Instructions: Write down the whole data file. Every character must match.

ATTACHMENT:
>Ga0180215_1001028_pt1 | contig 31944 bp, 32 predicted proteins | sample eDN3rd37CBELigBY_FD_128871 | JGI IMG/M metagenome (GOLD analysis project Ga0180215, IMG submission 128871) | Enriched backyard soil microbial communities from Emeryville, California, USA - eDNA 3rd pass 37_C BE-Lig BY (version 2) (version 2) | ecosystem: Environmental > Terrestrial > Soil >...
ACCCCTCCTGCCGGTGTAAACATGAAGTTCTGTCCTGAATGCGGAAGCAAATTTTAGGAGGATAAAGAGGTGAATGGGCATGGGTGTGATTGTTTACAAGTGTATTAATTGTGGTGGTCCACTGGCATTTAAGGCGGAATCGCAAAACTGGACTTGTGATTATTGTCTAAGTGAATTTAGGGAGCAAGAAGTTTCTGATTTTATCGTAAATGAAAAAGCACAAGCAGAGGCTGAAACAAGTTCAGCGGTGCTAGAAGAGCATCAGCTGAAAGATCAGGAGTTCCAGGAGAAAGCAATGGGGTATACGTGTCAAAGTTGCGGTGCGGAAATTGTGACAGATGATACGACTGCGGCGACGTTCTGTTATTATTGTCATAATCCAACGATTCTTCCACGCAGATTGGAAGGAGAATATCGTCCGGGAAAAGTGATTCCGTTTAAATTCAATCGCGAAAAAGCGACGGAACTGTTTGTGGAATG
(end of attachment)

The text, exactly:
>Ga0180215_1001028_pt1 | contig 31944 bp, 32 predicted proteins | sample eDN3rd37CBELigBY_FD_128871 | JGI IMG/M metagenome (GOLD analysis project Ga0180215, IMG submission 128871) | Enriched backyard soil microbial communities from Emeryville, California, USA - eDNA 3rd pass 37_C BE-Lig BY (version 2) (version 2) | ecosystem: Environmental > Terrestrial > Soil >...
ACCCCTCCTGCCGGTGTAAACATGAAGTTCTGTCCTGAATGCGGAAGCAAATTTTAGGAGGATAAAGAGGTGAATGGGCATGGGTGTGATTGTTTACAAGTGTATTAATTGTGGTGGTCCACTGGCATTTAAGGCGGAATCGCAAAACTGGACTTGTGATTATTGTCTAAGTGAATTTAGGGAGCAAGAAGTTTCTGATTTTATCGTAAATGAAAAAGCACAAGCAGAGGCTGAAACAAGTTCAGCGGTGCTAGAAGAGCATCAGCTGAAAGATCAGGAGTTCCAGGAGAAAGCAATGGGGTATACGTGTCAAAGTTGCGGTGCGGAAATTGTGACAGATGATACGACTGCGGCGACGTTCTGTTATTATTGTCATAATCCAACGATTCTTCCACGCAGATTGGAAGGAGAATATCGTCCGGGAAAAGTGATTCCGTTTAAATTCAATCGCGAAAAAGCGACGGAACTGTTTGTGGAATG